We use EXEC or EXECUTE command almost every day of our database life. It’s a command that allows us execute Stored Procedures (extended, system, user, CLR, etc.)  and Functions. However, EXEC command also has a powerful feature that allows you to run any command remotely. Not many developers are aware of this feature. Historically, EXEC/EXECUTE executed commands locally, meaning if you have a SPROC you can only run that on your local instance of SQL Server. That’s changed now.

Trigger-Less Triggers Using OUTPUT Clause

Feb 24 2014
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You can now audit your changes using DML statements without even using TRIGGERS:

 

SQL Server supports an OUTPUT clause as a part of DML statements that can help you in tracking changes made during any DML operation. The OUTPUT clause can save the result set in a table or table variable.

YOUR SA PASSWORD FOR SQL SERVER 2012 IS LOST! NOW WHAT?

Nov 08 2012
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Author: Saleem Hakani (Microsoft Corporation)

You are a proud and a trusted DBA of your organization who is responsible for some important services running on SQL Servers in the production environment. To prevent any unauthorized access to your production environment, you have decided to perform the following steps that are kind of best practices to secure your company’s SQL Servers from any unauthorized access:

SQL SERVER INDEXING OPERATIONS ON STEROIDS

Jul 18 2012
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Ever noticed that even though you have a beefy server, SQL Server index operations sometime takes time?

There are many things that happen behind the scenes that could contribute to the slowness of index operations.

Some of the reasons include:

1. Load on SQL Server,

2. Out of date statistics,

3. Server configuration setting for degree of parallelism,

4. Amount of available memory

5. Amount of available resources,

6. etc.

SQL Server can intelligently detect the load on the server and auto-adjusts the amount of resources that can be allocated to a process. In the case of Index operations; if SQL Server is busy, it will automatically adjust the Max Degree of Parallelism server configuration setting to accommodate the process or the load. This means it could either grant or limit the number of CPU’s Index operations can use. In many cases this is the best practice and you should not change the default value.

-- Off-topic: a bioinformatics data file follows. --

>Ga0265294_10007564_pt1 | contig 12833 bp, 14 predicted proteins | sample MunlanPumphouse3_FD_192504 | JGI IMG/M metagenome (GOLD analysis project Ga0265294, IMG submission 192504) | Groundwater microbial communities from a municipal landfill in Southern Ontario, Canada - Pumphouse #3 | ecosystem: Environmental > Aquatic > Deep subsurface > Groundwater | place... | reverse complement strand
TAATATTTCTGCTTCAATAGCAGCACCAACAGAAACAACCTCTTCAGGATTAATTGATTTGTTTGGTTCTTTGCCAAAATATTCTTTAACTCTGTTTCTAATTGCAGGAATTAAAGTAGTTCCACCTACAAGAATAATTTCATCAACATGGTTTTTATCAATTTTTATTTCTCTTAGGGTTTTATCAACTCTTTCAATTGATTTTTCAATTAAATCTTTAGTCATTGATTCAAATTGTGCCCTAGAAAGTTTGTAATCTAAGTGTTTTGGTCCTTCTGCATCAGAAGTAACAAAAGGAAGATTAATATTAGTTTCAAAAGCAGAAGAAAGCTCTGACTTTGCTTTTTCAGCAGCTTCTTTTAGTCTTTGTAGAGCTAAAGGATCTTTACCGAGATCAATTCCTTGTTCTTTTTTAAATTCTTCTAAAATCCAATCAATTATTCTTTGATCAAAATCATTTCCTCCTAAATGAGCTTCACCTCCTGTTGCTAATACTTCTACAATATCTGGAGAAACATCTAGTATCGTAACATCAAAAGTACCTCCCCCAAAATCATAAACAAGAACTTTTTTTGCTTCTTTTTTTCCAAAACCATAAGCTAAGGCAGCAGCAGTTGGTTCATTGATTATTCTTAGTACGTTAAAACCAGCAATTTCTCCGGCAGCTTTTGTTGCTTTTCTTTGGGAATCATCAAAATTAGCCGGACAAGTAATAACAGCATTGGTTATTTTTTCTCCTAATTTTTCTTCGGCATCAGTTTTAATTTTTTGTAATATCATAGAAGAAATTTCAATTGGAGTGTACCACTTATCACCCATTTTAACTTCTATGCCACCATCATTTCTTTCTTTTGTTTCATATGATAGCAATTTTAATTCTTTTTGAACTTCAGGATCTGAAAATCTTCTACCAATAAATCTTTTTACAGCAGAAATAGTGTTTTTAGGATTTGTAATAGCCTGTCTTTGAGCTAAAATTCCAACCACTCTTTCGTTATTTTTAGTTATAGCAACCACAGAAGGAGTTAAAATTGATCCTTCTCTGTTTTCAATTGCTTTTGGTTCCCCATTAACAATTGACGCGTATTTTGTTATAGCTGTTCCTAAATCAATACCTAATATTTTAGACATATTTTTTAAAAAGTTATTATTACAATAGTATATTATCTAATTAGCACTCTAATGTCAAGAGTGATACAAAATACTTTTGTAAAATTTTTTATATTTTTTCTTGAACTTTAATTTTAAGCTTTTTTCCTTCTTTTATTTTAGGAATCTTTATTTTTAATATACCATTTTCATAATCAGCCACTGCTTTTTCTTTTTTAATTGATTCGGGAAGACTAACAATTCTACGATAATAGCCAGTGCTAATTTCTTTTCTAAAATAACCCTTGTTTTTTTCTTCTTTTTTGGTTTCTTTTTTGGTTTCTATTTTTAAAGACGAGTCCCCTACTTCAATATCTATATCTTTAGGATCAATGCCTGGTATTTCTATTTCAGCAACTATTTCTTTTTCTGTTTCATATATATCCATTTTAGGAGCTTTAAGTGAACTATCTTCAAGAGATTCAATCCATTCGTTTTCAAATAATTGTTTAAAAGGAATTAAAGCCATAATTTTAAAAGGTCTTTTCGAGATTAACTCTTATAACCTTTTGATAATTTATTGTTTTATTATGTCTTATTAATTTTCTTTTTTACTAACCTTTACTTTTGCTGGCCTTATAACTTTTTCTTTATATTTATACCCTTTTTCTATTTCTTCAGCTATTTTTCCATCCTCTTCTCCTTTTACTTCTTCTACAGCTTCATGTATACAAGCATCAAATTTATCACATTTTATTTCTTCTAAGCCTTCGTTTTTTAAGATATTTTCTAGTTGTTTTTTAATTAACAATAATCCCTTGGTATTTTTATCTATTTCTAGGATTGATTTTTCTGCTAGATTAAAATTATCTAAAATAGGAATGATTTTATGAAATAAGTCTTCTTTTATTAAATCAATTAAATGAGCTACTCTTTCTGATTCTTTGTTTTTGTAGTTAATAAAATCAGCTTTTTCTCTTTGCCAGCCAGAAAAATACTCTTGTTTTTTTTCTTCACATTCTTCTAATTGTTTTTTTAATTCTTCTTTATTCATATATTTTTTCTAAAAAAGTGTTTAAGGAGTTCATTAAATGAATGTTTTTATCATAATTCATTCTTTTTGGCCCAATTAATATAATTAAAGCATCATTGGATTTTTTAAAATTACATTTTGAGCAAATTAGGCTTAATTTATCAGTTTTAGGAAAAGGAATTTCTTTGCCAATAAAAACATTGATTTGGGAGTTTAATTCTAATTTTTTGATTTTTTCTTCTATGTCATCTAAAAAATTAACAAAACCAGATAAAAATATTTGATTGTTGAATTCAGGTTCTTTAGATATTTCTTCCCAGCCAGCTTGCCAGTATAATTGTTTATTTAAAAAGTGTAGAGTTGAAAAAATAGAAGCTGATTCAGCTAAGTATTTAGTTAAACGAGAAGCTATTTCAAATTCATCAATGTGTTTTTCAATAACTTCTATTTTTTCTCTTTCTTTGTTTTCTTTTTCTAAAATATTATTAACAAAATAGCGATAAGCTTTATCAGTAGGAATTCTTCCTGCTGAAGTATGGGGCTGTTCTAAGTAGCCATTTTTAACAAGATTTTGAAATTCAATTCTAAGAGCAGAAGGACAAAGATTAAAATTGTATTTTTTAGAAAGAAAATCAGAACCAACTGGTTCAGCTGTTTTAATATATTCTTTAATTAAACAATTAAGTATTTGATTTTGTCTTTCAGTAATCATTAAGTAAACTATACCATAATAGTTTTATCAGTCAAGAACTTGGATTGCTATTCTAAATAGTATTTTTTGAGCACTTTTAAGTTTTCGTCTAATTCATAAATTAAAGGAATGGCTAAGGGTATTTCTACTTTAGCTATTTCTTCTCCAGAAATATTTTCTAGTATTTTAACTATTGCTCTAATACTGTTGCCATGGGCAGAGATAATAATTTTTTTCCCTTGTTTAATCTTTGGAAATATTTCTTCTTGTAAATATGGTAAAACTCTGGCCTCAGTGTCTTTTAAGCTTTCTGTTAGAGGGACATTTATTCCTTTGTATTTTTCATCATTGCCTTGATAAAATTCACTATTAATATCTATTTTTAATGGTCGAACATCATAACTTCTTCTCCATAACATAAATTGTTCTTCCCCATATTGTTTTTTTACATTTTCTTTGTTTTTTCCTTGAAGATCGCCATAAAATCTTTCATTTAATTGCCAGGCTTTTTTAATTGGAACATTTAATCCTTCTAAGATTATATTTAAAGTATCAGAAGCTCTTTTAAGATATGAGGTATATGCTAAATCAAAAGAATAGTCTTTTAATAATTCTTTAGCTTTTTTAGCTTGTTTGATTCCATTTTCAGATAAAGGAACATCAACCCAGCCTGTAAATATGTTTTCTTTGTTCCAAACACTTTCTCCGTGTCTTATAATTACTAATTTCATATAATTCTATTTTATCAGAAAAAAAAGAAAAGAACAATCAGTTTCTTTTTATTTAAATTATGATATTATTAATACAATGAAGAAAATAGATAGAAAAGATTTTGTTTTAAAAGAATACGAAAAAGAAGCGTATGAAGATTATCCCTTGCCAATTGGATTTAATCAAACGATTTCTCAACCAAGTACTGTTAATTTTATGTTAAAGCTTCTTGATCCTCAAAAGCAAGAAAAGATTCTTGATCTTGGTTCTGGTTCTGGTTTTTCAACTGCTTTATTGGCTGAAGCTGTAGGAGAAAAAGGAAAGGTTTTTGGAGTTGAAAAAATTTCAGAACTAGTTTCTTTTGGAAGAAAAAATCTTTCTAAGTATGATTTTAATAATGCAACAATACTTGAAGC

INTRODUCING SEQUENCE IN SQL SERVER 2012

May 07 2012
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Author: Saleem Hakani (Microsoft Corporation)

There are many applications that require incremental numbers for maintaining unique rows in a table. For several years, we’ve been using IDENTITY() column as our primary option to generate incremental numbers for unique records or for Primary key values and it has been the first choice for developers. You’ve tried IDENTITY() and now try the new feature added in SQL Server 2012 and experience the difference.

SQL Server 2012 introduces a brand new schema bound object called SEQUENCE. Sequence generates numeric values based on the specification of a SEQUENCE object. You can generate numeric values in either ascending or descending order and they can be independent of tables unlike IDENTITY columns.

INTRODUCING OFFSET & FETCH QUERY OPTIONS

Jan 28 2012
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Author: Saleem Hakani (Microsoft Corporation)

SQL Server 2012 introduces a brand new query hints that allow you to implement query paging solution. In the past, we have used TOP operator to return the top number of rows from a table, however, OFFSET & FETCH query clauses can give you more benefits than just the TOP operator.